“The planning and permitting process can already take over a year to complete,” she said.

“Allowing an unknown hurdle at the end of the processes is disrespectful and discouraging to the farm families raising turkeys.”

The Iowa Cattlemen’s Assoc. (ICA) has also followed this issue since the Iowa Environmental Protection Commission (IEPC) first began discussing it last fall.

Like the IFBF, the ICA said it has been opposed to allowing any single person to have enough control to personally stop the construction or permitting of a livestock facility.

“Obviously, the legislators and the ICA were in agreement on the issue,” said Mick Kreidler, ICA communications director. “Unfortunately, Governor Vilsack vetoed the legislation, and it appears that he is out of step with legislators and the people of Iowa that they represent.”

Kreidler said the ICA is also concerned about current legislation regarding permit standards, where applicants may possibly meet all standards set out by the IDNR and the state legislation, but could still be denied by Vonk for reasons that aren’t well defined.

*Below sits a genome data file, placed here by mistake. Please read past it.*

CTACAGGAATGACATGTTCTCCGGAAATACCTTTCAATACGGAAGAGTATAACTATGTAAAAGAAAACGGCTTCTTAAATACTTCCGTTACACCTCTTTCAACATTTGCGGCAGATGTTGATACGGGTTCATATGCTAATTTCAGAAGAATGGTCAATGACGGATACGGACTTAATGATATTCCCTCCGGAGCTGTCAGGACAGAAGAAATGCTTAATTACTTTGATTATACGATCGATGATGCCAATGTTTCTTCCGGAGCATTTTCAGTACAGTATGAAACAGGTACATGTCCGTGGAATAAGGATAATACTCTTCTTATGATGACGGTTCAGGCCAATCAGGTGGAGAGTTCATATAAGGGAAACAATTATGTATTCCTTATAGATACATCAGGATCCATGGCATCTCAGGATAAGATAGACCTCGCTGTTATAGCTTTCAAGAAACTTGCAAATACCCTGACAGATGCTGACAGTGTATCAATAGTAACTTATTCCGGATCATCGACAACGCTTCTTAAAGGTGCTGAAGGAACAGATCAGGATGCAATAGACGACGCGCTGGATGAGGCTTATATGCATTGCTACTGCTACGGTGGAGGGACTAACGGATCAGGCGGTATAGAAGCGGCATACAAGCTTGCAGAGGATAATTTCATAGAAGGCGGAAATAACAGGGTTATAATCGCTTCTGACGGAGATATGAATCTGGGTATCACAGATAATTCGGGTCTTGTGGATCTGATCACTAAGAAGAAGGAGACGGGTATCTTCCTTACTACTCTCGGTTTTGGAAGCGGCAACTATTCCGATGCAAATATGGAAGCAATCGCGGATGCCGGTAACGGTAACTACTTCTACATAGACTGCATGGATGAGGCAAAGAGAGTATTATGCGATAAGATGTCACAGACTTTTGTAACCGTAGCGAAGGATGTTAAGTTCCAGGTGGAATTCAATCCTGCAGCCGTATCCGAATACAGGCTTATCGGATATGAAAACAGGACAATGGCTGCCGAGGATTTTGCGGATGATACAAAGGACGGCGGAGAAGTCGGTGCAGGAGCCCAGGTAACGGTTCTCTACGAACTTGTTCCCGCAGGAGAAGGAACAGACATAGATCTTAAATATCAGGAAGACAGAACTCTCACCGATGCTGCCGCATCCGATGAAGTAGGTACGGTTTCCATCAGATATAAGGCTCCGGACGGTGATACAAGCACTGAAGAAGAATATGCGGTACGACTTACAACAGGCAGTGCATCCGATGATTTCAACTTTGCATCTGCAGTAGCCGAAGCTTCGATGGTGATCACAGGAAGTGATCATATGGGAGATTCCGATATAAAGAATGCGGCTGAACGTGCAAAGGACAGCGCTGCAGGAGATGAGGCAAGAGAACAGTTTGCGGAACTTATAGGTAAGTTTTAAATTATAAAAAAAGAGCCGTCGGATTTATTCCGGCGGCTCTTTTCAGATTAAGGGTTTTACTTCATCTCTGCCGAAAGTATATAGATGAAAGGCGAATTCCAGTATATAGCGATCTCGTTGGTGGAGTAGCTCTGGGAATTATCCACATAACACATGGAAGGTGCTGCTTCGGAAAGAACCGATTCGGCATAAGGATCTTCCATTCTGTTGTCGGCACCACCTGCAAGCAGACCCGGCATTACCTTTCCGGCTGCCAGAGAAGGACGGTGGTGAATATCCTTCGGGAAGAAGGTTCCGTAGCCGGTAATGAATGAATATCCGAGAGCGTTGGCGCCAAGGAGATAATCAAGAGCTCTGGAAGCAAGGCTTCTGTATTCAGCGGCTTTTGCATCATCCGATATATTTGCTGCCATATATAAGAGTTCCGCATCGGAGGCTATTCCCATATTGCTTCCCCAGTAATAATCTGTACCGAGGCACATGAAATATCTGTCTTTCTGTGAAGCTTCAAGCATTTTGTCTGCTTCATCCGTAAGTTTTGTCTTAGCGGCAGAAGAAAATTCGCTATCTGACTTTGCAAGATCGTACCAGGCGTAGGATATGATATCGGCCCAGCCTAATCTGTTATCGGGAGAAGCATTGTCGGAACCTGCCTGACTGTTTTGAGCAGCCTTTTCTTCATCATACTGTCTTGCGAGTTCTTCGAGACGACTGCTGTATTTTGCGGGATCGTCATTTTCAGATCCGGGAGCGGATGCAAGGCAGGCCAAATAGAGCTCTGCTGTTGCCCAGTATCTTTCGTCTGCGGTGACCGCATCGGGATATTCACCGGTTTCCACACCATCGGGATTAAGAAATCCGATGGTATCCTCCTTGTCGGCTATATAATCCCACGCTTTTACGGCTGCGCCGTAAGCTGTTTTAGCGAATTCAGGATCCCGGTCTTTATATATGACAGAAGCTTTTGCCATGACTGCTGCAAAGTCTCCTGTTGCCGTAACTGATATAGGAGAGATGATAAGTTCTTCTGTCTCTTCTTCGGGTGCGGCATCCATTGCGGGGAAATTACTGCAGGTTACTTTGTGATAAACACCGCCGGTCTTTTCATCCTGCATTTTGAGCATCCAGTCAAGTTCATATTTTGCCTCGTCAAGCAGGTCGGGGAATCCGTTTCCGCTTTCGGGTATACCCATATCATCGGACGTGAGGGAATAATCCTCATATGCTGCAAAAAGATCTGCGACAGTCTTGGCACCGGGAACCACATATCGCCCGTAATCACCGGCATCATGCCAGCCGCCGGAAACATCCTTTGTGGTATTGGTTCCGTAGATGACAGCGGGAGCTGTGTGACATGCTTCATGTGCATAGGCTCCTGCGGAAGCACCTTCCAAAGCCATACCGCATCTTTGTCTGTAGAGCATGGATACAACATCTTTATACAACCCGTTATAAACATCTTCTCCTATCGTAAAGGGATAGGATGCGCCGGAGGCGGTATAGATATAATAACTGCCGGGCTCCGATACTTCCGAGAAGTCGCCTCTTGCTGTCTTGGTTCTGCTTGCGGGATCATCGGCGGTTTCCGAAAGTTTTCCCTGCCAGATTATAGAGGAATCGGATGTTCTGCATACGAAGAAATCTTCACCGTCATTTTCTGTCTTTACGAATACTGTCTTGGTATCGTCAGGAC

“The legislation, which has been reached over a number of years by ongoing discussion between livestock producers, farm organizations, the IDNR, Iowa State University and others, may now be unreliable,” she said. “This makes current legislation unreliable and allows one person to have final authority on any future permit action.”

Conversely, the Iowa Farmers Union (IFU), which has held strong ties to the Democratic Party, is the only state farm group that applauded Vilsack’s veto of Senate File 2377.

“This is a horrible bill,” said IFU President Chris Petersen, a pork producer from Clear Lake, Iowa. “If our state is serious about clean air and water, we have to give our regulatory agency the power to protect our environment.

“Studies have clearly shown what people living in the country already know: confinements pollute our air and water and affect human health,” Petersen said.

But with a stroke of a pen, the IFBF, which has supported many of Vilsack’s farm policies in the past, said the governor closed the door on the opportunity to move Iowa forward.

“We’ve been talking about the value of livestock for those parts of the state that livestock are needed and can be balanced with the land. And quite honestly, what the governor did was say no,” Lang said. “I think he did it for the wrong reason.”

Eldon McAfee, an attorney for the Iowa Pork Producers Assoc. (IPPA), said the organization had urged Vilsack to sign Senate File 2377, but was unclear about what pressures convinced the governor to veto the bill.

“As a matter of law, this veto does not affect other laws in Iowa, or laws of other states,” he said. “However, IPPA is concerned (a concern shared by some Iowa lawmakers and probably in other states as well) that giving an administrative agency broad, subjective authority beyond specific standards in rules or legislation is questionable public policy.”

This farm news was published in the June 14, 2006 issue of Farm World, serving Indiana, Ohio, Illinois, Kentucky, Michigan and Tennessee.